Observations, Brilliant Ideas, Useful Tips, Ottawa Life
email: david @ david scrimshaw.com (without spaces)
I got some quizzical comments about the liquid in the mason jar on my desk at work.
You know me, I don't like people to be out of sorts if I can clear things up with a simple label.
Do I want to know what the note on your tea kettle says?
Not grouchy enough. Use of italics, underlining, and exclamation points would help emphasize the words "mint" and "tea". The small-caps currently used for these words may be misinterpreted as mere inconsistent capitalization, as they occupy the same vertical space as the other words.That said, I think the label "Potable Urine Sample" would have been a more gratifying way to quiet your colleagues.- RG>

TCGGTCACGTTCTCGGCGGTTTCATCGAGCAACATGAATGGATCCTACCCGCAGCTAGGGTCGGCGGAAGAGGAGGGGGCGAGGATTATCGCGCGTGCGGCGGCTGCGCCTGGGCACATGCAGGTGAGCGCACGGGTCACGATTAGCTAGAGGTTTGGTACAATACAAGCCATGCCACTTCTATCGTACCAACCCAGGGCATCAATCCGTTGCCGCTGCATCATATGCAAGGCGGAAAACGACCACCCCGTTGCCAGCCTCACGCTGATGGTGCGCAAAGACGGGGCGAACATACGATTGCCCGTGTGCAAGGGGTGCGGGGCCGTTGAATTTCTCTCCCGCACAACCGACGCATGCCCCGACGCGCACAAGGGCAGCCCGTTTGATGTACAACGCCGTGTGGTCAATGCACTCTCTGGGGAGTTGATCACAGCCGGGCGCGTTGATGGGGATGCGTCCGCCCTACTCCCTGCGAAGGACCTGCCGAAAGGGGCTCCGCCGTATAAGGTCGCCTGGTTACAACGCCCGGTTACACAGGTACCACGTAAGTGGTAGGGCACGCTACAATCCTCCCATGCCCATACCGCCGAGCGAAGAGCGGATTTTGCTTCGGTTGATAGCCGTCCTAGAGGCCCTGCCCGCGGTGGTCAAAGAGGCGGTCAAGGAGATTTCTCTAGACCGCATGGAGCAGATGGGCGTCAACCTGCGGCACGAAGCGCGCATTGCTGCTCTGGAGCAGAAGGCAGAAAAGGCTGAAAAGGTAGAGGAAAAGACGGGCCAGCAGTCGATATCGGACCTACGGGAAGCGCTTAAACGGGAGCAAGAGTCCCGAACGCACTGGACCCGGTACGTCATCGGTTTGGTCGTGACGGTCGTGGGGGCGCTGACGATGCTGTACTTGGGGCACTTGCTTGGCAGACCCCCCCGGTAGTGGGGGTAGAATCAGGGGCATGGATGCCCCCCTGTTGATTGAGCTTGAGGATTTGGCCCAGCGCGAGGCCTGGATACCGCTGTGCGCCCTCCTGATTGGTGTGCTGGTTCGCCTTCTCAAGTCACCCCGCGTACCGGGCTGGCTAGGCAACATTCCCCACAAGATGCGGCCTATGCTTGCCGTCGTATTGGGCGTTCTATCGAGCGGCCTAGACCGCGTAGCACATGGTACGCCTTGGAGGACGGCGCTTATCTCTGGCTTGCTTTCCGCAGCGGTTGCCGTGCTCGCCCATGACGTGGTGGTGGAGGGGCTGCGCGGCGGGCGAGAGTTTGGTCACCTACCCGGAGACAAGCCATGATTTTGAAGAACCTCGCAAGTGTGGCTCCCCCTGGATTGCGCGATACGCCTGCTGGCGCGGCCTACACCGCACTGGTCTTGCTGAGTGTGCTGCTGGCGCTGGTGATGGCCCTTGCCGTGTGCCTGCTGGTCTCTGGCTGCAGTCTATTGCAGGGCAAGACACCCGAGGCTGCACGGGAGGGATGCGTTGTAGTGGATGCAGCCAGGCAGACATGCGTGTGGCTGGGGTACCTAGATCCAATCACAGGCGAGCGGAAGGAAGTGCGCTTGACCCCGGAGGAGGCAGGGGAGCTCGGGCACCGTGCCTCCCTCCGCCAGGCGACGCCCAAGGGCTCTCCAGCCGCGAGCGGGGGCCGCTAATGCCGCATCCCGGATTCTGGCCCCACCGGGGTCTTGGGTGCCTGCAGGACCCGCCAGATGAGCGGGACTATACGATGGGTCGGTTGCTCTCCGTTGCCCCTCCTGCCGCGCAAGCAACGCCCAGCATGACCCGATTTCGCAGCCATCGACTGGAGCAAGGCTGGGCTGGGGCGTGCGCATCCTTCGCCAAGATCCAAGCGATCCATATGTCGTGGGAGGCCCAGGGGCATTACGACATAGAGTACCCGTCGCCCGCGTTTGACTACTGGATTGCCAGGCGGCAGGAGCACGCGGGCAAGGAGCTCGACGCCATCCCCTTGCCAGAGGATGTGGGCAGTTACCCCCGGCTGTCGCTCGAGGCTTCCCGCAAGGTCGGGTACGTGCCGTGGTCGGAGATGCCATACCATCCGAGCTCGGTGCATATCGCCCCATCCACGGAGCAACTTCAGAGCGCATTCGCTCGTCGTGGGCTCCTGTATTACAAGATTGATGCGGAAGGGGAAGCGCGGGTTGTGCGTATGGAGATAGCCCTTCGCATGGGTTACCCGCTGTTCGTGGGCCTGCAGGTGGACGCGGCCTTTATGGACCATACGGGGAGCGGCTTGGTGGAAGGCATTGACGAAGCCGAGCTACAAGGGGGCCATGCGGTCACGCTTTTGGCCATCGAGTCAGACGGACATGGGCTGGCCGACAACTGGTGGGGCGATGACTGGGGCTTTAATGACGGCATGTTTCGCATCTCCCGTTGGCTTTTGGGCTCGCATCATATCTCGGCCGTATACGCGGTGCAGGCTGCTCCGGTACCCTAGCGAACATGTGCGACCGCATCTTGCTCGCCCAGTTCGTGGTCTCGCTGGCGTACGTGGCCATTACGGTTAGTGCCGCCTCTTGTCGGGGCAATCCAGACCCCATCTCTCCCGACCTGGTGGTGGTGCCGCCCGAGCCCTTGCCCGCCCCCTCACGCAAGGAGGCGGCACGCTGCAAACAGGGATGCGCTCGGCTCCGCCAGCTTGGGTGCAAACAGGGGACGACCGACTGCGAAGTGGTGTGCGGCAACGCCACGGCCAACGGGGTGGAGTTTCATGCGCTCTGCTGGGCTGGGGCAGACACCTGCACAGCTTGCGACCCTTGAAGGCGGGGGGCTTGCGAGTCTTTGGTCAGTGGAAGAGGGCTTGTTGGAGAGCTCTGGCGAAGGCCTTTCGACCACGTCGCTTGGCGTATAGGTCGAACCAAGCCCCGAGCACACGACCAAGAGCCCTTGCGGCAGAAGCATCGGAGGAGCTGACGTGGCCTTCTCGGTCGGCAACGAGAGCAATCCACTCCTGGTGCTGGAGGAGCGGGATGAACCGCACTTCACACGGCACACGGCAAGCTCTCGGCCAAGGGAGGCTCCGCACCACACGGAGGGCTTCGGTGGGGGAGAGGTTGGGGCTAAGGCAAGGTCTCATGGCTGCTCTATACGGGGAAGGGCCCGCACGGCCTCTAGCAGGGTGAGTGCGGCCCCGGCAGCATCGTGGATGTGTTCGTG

Although labels can create all kinds of social problems when applied to people, it's almost always a good idea to label a bottle of mysterious liquid!
:) is it hot or cold?
Darrel: There is no kettle.RealGrouchy: I see your point about the lack of italics, underlining and exclamation marks, but I stand by my use of capitalization. Including the small-cap E in Tea.Jen G: Always a good idea? Suppose it was Cox's Orange Pippin apple juice? Someone might have stolen it.J: See my reply to Darrell.
I sure hope you sniff your tea before drinking it. I used to work with a bunch of impractical jokers who would take your label as a challenge, just to switch things up a bit.
Post a Comment